PHOENIX — With a floppy hat on her head and sunblock in hand, Viv Hynes prepares to play a round at the TPC Scottsdale golf club.
It is above 100 degrees outside.
“It’s mostly the prices,” the Scottsdale resident said.
She’s not alone. With consistently nice weather and more than 300 courses — including ones that play host to PGA, LPGA and Champions Tour events — Arizona is a popular place for golfers in the winter.
And the summer, too, for a hardcore subset who want to play some of the country’s top courses at a highly discounted rate, even as temperatures hit triple digits.
“Golf in Arizona in the winter can be very expensive but if you’re willing to put up with the heat, you can get a good price, play quickly and have a good time,” Hynes said.
The TPC Scottsdale, for example, hosts the most heavily attended tournament on the PGA Tour and was ranked one as of the top courses in Arizona by PGA.com. During non-summer months, rates can hit $300-plus for the well-manicured course.
During the summer? Try one-third of that.
“It’s more accessible to more people where you might not be able to, or want to, pay $339.00 to play in the month of March,” said Doug Hodge, the TPC Scottsdale’s assistant general manager. “Playing for $127 or $99 during the summer months is a reality. … Golf courses are still in really good condition, service level is still the same, so we try to drive demand with a little bit lower price to get people out when it’s hot.”
Starting in October, prices rise until December, when maintenance procedures are finished and the weather starts to cool down. From January through March, prices are still high, and golfers can find the best temperatures along with the highest prices as tourism is at its busiest.
Typical prices at Scottsdale’s highly regarded Troon North, for example, are $259 in the winter and $69 in the summer. At the popular Boulders Golf Club in Carefree, common prices are $250 for the winter and $75 for the summer.
Those who opt to play are reminded to proceed with caution. Arizona temperatures reached 119 degrees this summer.
It could be worse. The Furnace Creek Golf Course in Death Valley, Calif., sits a quarter mile from the highest temperature ever recorded in the Western Hemisphere: 134 degree in 1913.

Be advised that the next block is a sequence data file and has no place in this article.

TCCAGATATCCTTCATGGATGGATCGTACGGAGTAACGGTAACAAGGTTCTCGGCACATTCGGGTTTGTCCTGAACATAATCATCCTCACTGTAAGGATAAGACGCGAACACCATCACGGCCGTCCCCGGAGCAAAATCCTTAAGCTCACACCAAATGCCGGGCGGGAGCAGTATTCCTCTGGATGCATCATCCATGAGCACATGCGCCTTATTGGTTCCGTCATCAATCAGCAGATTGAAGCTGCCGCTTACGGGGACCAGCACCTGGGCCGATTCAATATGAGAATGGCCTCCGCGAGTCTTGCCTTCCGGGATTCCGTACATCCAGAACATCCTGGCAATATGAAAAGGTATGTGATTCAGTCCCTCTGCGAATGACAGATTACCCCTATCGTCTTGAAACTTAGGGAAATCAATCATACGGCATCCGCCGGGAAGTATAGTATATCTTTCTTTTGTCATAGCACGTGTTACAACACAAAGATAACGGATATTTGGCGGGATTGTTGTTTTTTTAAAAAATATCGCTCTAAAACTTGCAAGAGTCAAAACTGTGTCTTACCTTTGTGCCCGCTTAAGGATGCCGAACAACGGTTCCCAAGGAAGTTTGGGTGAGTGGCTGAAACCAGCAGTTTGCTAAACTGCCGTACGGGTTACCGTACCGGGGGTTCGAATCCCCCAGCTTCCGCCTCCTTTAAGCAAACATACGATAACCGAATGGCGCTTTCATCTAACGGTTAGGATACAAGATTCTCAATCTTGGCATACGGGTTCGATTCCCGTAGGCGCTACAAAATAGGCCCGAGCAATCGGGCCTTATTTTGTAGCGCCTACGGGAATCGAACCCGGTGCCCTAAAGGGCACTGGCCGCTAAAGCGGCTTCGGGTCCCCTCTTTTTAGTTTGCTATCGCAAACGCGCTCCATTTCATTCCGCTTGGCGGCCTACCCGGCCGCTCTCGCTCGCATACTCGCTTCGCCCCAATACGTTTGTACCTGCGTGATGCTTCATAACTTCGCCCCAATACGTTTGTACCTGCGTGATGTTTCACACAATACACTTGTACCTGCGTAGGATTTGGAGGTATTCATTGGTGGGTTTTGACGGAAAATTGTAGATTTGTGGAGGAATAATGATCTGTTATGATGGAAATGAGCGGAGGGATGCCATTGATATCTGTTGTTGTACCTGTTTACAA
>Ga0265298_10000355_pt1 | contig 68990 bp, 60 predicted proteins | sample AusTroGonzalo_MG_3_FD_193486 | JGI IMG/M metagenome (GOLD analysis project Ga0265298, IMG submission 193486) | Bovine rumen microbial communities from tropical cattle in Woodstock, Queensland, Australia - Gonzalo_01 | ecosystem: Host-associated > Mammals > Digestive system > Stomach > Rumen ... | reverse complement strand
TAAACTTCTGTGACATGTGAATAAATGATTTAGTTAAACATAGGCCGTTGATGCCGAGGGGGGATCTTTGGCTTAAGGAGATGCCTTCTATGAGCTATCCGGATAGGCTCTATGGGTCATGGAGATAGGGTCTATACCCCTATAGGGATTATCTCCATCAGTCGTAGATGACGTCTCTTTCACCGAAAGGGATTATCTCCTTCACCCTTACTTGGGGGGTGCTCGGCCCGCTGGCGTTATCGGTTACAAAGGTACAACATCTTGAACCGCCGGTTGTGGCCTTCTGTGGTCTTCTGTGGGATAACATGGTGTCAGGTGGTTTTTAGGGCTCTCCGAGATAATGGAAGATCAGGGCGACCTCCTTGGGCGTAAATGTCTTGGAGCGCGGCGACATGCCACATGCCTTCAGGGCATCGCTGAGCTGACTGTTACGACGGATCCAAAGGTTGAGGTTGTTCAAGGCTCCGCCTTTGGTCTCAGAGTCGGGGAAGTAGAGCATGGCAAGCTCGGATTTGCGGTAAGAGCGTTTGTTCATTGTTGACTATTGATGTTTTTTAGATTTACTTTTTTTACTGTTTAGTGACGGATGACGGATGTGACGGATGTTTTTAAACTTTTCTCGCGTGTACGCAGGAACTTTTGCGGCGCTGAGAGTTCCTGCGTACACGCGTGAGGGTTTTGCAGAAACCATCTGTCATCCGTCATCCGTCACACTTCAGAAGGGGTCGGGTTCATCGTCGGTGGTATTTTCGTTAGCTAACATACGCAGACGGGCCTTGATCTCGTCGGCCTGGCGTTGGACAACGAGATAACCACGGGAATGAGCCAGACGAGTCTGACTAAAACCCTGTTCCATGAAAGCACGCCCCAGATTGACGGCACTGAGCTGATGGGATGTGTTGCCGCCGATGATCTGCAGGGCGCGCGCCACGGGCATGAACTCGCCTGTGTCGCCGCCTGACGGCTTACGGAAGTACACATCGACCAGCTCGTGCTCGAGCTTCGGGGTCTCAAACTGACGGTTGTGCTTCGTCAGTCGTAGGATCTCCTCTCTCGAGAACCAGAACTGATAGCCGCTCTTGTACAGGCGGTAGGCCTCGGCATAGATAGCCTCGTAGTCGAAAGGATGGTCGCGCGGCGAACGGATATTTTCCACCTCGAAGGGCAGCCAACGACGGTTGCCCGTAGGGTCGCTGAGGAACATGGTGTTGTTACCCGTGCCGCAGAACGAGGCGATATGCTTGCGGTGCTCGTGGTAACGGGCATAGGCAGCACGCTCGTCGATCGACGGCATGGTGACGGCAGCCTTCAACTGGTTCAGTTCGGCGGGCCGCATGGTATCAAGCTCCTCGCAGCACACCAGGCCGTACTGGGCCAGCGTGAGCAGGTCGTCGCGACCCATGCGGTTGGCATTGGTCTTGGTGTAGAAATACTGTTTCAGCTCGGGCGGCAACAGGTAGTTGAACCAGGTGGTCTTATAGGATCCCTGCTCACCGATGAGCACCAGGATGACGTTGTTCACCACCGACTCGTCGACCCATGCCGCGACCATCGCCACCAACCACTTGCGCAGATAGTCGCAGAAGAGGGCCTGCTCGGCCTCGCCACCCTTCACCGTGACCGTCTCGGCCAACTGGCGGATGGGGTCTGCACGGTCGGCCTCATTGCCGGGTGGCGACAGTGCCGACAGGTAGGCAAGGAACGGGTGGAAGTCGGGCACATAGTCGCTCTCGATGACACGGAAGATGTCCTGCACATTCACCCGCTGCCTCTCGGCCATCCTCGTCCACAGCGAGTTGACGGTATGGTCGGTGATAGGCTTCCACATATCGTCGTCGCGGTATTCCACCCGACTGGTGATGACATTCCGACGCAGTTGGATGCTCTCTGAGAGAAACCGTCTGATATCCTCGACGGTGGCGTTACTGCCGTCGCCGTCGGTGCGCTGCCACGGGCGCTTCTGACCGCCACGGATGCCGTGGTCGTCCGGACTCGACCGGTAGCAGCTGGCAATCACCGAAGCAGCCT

Yet the course remains open in the summer and even has a tournament during that time called the Heatstroke Open.
“That’s pretty much the goal out here,” Las Vegas resident Matt Muscari told Sports Illustrated. “Just make it through without passing out.”
When golfers check in at Valley courses in the summer, they are often reminded of the importance of staying hydrated. Most courses have multiple water stations throughout. With temperatures reaching triple digits, the courses have had to make accommodations.
“Some bring out these towels that are dipped in ice and usually some kind of flavoring. And then it drips down your neck and you scream like a little girl. … That’s nice,” Hynes said.
Every staff member at the TPC Scottsdale and Arizona National Golf Club in Tucson are trained in First Aid and CPR in case of an emergency. While this is good news for the golfers, it is also important that they know how to stay hydrated and are aware of signs that indicate heat exhaustion or dehydration.
Valley resident Robert Schlack plays often during the summer. He has a list of ideas, from experience, to stay cool in hot temperatures, including:
Wear a hat with a large brim to shade head and ears and to avoid heat and skin cancer. (Some hats can be cooled with water.)
Dress in light fabric materials such as cotton that are sun reflective in color.
Soak a towel to wear around the neck and to pat head, hair, etc.
If there is a beverage cart on the course, ask the workers to replenish beverage cups and coolers.
“I bring a big glass of ice water,” Hynes said. “I drink a lot of water throughout the day. I wear a nice floppy hat that has shade.”
The Texas Heart Institute recommends drinking approximately five ounces of cool water for every 10 minutes of play and to stay away from juices and sodas.
Starting early in the morning makes sense, too. Temperatures reach their peak in the mid- to late afternoon
Another local golfer, Fritz Klink, said he survives by wearing “lighter clothing. And I bring extra waters and an apple.”
Experts say stop playing if dizziness, blushing skin tone or headaches occur.
“Your buddies should, and will, understand,” Schlack said. “If you notice any of these signs with your playing partner, make him/her aware and discuss a good solution to help them overcome the problem.
“Have an emergency cell phone handy and a call number in case of a medical emergency. The course should be able to recommend the best contact for this.”
Although some play golf in extreme heat conditions for the price, others play simply for the love of the game.
“It’s TPC Scottsdale, Waste Management Phoenix Open. It’s prestigious I guess you could say… It’s always been a dream to play at some of these courses,” said Presley Wade, who was visiting from Mississippi.
“You play in all conditions, no matter what. Just play it as it lies.”